Have EU-U.S. Trade Talks Failed?
The rhetoric flying among European negotiators of the Trans-Atlantic Trade and Investment Partnership (TTIP) sounded like a United States presidential candidate trying to get on both sides of an issue.
The German economics minister said TTIP talks between the European Union and the U.S. have failed, the Associated Press reported over the weekend. Sigmar Gabriel, who is also Germany’s vice chancellor, said the two sides had made no progress on any of the major outstanding issues of the talks.
According to Gabriel the two sides haven’t agreed on a single item out of the 27 chapters being discussed in 14 rounds of talks.
But the EU’s lead TTIP negotiator and the spokesman for German Chancellor Angela Merkel contradicted Gabriel’s assertions.
EU chief negotiator Ignacio Garcia Bercero was quoted by the AP as cryptically referencing a famous Mark Twain saying. That aforism was assumed to be that reports of his death were greatly exaggerated.”
Merkel’s spokesman said that Europe and the United States still disagree over certain parts of the deal, but that the talks were not over yet. Steffen Seibert told the AP that it is “right to continue negotiating,” and that breakthroughs often come in the final round.
The TTIP has been under discussion for three years, and would encompass not only trade but also investments and the harmonization of regulations. In the interim criticism of the deal has grown in both Europe and the United States.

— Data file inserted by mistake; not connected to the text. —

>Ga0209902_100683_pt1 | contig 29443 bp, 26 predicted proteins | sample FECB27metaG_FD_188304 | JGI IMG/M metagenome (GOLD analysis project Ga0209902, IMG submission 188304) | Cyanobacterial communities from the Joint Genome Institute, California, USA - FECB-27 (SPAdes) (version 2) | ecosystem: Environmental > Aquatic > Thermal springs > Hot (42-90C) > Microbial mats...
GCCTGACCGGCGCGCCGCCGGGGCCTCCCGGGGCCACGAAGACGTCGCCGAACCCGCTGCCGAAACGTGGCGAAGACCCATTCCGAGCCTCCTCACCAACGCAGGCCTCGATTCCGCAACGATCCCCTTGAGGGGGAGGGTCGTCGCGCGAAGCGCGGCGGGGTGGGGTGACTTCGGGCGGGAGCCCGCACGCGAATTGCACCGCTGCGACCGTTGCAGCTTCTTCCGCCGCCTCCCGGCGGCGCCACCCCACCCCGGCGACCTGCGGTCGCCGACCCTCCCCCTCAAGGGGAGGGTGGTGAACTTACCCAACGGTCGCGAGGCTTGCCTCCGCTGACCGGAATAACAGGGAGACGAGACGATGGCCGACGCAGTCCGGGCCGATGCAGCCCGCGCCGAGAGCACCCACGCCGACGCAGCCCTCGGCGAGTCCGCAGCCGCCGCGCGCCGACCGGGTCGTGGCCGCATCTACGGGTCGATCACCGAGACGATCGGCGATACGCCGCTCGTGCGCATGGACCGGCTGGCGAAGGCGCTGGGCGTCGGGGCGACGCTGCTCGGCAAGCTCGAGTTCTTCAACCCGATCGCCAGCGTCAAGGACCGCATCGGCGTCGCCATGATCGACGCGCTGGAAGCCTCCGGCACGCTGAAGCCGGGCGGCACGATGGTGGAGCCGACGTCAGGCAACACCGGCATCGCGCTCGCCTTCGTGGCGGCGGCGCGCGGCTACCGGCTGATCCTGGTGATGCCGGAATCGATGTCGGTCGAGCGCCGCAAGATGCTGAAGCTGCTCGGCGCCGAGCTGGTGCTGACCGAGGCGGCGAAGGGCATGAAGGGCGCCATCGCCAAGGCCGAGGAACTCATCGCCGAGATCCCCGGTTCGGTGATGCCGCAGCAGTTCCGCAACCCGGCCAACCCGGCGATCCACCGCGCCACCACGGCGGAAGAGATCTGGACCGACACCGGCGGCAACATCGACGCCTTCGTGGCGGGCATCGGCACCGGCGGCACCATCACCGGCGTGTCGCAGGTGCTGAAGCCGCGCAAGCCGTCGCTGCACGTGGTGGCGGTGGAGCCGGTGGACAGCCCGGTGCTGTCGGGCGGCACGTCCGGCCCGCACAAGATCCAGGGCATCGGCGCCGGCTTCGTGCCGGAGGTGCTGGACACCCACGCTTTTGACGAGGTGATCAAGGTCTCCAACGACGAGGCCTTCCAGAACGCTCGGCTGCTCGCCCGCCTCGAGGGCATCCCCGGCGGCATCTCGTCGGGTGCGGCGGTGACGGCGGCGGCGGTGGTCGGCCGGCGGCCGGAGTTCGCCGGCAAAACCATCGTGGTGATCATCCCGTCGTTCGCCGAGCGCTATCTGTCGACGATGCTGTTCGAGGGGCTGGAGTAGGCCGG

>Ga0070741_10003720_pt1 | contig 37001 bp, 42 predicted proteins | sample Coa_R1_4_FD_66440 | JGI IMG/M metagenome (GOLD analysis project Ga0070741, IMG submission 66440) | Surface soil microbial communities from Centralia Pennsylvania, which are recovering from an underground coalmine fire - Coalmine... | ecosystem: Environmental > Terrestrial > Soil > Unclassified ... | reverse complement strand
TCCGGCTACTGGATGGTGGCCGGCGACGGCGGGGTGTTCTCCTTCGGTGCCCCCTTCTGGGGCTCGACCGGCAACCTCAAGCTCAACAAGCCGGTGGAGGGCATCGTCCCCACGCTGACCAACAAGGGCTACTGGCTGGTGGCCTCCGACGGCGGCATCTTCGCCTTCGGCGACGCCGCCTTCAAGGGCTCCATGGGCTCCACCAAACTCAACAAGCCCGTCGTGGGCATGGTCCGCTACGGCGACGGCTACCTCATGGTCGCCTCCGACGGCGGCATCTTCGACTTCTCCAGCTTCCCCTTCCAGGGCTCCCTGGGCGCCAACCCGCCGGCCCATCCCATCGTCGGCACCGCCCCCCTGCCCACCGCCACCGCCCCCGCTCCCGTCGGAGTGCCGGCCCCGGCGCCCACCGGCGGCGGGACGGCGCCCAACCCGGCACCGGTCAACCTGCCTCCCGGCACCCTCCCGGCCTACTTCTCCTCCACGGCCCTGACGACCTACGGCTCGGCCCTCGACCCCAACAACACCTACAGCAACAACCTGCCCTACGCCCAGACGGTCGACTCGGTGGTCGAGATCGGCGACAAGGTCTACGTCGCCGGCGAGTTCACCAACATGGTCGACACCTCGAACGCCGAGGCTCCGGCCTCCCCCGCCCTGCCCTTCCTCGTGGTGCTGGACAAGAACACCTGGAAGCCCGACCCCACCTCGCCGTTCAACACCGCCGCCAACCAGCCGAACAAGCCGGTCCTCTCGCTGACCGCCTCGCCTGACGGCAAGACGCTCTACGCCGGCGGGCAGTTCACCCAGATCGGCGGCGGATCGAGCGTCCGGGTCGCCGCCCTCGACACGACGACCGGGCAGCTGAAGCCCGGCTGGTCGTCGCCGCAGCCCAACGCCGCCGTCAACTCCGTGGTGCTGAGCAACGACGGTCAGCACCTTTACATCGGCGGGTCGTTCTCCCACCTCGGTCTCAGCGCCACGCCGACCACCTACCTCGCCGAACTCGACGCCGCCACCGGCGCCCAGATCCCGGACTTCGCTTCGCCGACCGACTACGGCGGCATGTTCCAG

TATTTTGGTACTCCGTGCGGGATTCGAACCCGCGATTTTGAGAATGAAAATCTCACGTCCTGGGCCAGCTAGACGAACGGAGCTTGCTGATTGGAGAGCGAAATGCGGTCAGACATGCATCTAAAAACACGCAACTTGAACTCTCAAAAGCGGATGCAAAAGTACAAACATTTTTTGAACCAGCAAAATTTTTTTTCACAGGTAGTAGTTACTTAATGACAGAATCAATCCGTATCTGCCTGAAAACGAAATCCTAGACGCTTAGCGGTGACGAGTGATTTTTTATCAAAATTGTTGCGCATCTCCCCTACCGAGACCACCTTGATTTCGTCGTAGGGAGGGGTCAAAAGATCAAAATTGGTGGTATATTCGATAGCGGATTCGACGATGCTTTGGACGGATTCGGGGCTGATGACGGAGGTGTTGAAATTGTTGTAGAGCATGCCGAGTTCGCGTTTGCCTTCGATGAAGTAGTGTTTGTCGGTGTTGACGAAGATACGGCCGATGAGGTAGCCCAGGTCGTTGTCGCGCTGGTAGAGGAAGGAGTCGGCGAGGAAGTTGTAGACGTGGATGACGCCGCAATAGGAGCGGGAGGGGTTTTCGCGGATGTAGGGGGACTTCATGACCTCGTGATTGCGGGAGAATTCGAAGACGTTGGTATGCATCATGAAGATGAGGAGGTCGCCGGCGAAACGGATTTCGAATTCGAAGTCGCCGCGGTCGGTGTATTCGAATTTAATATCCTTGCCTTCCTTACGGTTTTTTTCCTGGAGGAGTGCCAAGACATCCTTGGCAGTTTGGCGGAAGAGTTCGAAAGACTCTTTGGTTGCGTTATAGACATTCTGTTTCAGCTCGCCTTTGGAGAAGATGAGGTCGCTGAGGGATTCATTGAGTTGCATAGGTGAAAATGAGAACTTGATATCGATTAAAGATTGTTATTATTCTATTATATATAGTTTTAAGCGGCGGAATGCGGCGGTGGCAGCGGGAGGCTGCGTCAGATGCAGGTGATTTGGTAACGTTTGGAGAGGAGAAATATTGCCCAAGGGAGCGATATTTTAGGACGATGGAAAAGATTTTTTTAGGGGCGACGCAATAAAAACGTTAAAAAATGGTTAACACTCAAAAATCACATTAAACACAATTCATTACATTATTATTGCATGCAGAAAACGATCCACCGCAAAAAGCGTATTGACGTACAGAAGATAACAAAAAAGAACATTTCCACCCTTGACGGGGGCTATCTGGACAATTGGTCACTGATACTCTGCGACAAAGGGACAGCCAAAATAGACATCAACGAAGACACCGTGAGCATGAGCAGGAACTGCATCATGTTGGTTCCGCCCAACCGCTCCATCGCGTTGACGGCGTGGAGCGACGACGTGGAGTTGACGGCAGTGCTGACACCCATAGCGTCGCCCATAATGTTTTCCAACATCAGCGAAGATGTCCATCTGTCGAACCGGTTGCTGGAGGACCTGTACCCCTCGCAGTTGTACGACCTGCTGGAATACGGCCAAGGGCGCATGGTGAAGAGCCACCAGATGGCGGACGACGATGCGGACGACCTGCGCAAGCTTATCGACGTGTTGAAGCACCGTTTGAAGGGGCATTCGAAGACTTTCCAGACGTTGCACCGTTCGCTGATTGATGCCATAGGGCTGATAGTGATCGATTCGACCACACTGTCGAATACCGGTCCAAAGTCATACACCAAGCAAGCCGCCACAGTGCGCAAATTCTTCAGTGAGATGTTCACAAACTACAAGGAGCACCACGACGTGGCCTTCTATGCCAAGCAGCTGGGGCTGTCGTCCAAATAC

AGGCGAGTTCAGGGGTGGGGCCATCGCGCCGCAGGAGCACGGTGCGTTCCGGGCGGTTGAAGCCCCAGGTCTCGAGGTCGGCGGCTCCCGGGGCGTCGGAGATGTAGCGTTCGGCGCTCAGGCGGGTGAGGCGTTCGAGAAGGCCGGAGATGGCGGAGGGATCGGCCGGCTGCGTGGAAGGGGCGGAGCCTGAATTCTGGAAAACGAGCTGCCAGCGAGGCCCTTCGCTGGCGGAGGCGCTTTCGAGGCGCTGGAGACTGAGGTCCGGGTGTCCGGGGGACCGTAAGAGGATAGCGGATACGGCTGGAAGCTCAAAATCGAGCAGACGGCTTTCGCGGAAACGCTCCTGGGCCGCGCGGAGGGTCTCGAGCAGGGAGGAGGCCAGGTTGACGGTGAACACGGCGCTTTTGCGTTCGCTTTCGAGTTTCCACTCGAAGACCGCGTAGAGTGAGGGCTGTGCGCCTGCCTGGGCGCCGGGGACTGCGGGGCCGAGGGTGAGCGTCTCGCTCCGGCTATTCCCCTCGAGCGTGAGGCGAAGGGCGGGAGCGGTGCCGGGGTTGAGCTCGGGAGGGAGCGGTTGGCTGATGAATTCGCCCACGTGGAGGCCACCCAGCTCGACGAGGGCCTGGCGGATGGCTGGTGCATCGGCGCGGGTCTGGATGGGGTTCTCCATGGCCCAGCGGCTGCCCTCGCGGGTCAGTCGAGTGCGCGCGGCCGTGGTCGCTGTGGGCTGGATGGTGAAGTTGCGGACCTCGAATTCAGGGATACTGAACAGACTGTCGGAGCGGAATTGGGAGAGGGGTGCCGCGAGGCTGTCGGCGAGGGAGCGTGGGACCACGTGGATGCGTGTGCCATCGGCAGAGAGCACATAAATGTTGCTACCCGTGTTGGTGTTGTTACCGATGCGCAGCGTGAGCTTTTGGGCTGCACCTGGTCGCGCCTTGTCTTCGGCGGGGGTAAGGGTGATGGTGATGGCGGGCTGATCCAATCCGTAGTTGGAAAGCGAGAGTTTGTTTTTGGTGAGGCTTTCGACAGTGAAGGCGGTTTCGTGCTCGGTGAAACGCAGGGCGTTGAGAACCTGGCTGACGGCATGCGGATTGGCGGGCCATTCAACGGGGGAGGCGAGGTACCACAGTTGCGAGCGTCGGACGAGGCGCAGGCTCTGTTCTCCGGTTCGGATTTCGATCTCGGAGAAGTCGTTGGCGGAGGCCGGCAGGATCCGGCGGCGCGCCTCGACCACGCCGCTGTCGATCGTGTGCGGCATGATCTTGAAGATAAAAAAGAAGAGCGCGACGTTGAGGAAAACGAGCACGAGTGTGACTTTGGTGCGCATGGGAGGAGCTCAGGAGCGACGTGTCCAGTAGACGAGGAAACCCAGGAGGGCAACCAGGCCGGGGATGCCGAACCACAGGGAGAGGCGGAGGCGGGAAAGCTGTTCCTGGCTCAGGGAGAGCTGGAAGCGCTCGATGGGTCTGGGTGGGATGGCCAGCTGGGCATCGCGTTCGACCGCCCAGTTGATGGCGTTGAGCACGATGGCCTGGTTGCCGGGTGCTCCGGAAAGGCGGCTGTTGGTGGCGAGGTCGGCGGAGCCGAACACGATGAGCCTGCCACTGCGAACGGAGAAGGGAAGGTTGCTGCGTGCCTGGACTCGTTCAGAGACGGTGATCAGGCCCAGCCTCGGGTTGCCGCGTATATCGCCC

Drafts of TTIP chapters have been leaked to the press and have caused an uproar in some circles. The agreement has been criticized for lax health and safety standards, for empowering corporations on issues of regulations and investments, for weak environmental protections, and for concerns over losing jobs.
Gabriel insisted that TTIP would fail unless the U.S. made additional concessions. He cited the recently concluded EU-Canada trade deal as being fairer to both sides.
If TTIP does go down the tubes it would be a significant blow to Merkel and President Barack Obama, both of whom have worked jointly to promote the accord.
Obama had hoped that TTIP would complement its Trans-Pacific Trade Partnership (TTP) agreement with Pacific Rim countries, which was signed earlier this year and is pending before Congress with diminishing hopes of ratification.